It is not often that you read a book and feel like you have been witness to a piece of art. Island of a Thousand Mirrors is like art on canvas. Bold strokes, intricate detailing, vivid imagery and a pathos that grips you. By the time I was done reading, I felt awash in emotion. Grief, horror, wonder hit me in waves. Then I slowed down and savored it again.
It reads like a memoir though it isn’t one, making you want to go back and re-read chapters in order to get the family tree right in your head. As the stories of women alternate and intersect, you feel your heart race and brace for the eventual outcome.
The description of Sri Lanka, the aromas the food evoke, the dialect, the names of the characters all speak of careful detail. Of a story told from the heart. It delves into the Sinhala – Tamil conflict in a way that is an eye opener for someone who has but passing knowledge of the area or the civil war that has consumed the island nation.
Pick it up if you enjoy the language as much as the story, if you want to read a story that will haunt you for weeks afterwards.
Brilliant debut novel.
If you catch yourself thinking about snippets from a book when you least expect it, chances are the book is a good one. I read Every Last One on an impulse this past week. This is my first Anna Quindlen book. Usually I read author bios, read reviews online before I commit to a book. Not this time. I dived headfirst. It is a book I could put down in the midst of getting chores done, pick it up and continue reading. Yet, it has a strange way of insinuating itself in your thoughts. You wonder what would it be like to be Mary Beth. To live a humdrum existence populated by worries afflicting mothers worldwide. To be reassured that nothing like the dysfunction that affects your neighbor casts a shadow on your life. And then to have it all turned upside down overnight. Where do you go from there?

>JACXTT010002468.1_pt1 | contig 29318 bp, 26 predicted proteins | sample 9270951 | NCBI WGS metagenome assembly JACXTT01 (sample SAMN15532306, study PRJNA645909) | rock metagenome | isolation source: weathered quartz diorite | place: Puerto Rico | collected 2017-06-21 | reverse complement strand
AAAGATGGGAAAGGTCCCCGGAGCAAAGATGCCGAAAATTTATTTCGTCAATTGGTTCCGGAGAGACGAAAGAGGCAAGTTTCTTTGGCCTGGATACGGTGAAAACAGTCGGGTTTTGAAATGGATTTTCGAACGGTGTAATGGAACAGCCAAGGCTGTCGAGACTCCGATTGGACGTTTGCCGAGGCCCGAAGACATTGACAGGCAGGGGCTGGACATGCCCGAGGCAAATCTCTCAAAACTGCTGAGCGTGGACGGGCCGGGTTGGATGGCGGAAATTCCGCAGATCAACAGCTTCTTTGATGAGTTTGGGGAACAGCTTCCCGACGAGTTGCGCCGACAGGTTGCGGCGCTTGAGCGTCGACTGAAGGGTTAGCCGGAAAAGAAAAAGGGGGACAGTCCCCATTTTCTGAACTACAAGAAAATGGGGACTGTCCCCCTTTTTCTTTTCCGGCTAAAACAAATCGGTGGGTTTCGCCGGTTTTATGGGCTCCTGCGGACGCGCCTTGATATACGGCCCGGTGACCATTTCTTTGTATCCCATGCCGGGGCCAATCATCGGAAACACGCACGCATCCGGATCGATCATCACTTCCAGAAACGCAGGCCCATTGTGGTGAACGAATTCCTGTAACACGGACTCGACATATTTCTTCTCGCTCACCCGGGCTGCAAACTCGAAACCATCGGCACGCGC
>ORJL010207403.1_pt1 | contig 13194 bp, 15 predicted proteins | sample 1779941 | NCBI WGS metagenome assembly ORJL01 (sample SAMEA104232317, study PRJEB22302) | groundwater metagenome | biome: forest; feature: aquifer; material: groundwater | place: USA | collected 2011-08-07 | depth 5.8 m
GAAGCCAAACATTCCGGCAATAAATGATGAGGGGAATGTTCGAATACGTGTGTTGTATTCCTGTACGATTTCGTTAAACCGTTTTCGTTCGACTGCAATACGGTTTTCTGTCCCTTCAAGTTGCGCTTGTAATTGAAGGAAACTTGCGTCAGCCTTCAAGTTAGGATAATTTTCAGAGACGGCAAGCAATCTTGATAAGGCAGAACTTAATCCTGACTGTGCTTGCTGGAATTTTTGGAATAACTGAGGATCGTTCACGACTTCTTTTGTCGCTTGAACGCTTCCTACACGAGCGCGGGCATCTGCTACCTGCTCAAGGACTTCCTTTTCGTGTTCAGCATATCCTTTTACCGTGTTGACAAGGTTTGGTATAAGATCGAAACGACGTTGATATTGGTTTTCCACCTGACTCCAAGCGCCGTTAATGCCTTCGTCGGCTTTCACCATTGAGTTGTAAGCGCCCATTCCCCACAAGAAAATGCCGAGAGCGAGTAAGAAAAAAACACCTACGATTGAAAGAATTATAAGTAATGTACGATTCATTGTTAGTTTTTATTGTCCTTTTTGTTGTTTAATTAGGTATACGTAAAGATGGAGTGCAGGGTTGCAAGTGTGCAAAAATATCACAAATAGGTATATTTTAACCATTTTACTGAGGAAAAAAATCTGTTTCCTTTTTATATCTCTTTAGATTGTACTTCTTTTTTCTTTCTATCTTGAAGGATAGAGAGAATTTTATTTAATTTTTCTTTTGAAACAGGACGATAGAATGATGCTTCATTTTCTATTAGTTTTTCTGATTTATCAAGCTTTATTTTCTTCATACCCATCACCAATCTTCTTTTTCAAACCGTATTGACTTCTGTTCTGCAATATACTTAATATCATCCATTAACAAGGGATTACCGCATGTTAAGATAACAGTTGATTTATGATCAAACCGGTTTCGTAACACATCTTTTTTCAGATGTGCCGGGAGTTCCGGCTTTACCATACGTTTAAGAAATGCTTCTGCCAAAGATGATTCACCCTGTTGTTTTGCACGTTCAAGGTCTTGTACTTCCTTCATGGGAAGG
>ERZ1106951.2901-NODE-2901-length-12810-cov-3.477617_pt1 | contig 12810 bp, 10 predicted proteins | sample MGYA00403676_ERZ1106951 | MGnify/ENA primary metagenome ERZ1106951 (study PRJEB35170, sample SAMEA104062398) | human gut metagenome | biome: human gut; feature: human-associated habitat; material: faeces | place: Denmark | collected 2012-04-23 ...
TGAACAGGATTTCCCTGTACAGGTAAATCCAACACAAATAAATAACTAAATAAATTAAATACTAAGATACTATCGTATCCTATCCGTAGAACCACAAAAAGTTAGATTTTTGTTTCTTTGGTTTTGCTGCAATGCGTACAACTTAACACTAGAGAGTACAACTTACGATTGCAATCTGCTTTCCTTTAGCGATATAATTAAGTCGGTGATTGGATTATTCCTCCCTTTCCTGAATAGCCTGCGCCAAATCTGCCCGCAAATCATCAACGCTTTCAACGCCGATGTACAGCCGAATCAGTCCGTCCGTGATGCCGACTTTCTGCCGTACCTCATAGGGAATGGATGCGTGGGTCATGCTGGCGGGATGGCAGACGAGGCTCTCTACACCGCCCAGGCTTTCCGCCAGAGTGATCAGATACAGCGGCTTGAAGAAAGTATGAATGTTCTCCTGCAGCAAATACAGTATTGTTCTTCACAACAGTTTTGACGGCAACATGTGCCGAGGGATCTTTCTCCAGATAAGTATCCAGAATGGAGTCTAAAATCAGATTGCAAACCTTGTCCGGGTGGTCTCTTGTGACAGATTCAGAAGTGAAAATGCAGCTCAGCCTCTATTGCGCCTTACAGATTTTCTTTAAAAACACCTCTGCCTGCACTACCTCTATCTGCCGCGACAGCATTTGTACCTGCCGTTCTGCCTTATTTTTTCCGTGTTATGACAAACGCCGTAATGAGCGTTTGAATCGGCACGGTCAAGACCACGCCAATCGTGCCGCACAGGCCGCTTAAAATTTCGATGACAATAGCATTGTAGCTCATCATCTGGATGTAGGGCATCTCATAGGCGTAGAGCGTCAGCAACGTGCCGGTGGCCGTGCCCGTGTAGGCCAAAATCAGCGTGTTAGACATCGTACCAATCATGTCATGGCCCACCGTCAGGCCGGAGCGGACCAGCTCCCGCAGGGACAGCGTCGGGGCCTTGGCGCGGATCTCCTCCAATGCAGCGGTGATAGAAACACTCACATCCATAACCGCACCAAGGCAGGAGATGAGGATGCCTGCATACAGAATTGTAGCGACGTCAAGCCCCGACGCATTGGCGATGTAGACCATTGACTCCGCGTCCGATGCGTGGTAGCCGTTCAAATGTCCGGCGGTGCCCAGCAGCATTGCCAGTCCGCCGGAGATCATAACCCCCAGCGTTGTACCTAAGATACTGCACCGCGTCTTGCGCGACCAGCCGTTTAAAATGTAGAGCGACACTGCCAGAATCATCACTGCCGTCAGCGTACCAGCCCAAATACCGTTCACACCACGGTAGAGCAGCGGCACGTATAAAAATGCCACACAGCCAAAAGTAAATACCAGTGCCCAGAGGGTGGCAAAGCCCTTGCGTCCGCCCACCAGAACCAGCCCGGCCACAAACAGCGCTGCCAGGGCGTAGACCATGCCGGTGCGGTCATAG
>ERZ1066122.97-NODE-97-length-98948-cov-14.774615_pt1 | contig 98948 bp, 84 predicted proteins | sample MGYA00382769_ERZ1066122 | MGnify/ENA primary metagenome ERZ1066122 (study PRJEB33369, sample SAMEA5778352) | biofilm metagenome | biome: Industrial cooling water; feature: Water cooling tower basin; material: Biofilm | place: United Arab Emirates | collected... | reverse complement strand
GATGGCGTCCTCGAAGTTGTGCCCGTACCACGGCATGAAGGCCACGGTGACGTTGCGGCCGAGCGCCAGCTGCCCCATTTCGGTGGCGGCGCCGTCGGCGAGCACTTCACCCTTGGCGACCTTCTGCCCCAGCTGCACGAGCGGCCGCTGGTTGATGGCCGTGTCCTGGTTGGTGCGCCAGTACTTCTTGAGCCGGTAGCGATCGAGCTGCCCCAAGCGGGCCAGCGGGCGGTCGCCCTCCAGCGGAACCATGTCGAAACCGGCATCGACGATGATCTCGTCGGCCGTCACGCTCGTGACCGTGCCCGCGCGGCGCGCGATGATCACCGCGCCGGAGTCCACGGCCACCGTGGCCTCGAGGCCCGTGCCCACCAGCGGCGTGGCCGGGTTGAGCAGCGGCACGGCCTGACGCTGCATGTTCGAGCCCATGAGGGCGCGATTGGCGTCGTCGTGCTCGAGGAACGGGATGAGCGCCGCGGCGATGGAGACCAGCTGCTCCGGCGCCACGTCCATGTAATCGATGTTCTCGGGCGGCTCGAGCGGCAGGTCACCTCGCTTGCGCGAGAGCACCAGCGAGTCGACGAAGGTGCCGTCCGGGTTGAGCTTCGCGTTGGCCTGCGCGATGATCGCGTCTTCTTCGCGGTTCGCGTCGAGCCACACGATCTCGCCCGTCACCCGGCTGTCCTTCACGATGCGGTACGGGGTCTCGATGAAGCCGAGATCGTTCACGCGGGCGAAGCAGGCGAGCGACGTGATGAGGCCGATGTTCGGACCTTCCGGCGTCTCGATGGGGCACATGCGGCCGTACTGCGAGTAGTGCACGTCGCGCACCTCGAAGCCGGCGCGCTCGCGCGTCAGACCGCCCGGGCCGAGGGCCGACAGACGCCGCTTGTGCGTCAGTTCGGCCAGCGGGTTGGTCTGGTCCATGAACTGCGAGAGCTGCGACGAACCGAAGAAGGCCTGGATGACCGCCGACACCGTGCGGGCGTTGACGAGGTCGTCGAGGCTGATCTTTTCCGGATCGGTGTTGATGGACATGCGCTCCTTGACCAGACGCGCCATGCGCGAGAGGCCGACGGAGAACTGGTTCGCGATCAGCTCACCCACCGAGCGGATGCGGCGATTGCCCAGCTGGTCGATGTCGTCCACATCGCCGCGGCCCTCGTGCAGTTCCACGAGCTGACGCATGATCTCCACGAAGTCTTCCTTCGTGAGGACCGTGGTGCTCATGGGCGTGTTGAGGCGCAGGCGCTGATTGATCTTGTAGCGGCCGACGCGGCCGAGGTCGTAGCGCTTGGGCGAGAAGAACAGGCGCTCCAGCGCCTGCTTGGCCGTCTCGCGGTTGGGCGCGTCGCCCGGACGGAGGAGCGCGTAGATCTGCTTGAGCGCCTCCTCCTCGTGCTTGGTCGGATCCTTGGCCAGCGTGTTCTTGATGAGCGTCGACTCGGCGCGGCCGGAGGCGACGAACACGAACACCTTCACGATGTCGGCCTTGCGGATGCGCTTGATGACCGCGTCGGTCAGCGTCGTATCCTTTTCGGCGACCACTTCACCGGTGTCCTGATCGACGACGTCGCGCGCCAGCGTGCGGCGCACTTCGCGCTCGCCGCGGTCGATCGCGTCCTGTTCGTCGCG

I loved the first person narrative. The sections she talks about what happens in her head. The questions we should ask but never do. The answers that stay at the tip of our tongues never slipping out. The monotony that gets to us yet we plod on. In the mundane-ness of the protagonist’s setting, Quindlen makes us relive our biggest fears. She makes us take stock of what we have and what we could lose.
It is not a book that grips you by the collar and does not let go till it is done. It is rather like the sleep that creeps up on you after a heavy meal. You are asleep before you acknowledge the yawns. Pick it up if you are in the mood for something introspective. A book that you could read in snatches through the week. A book you could ponder over as you drive.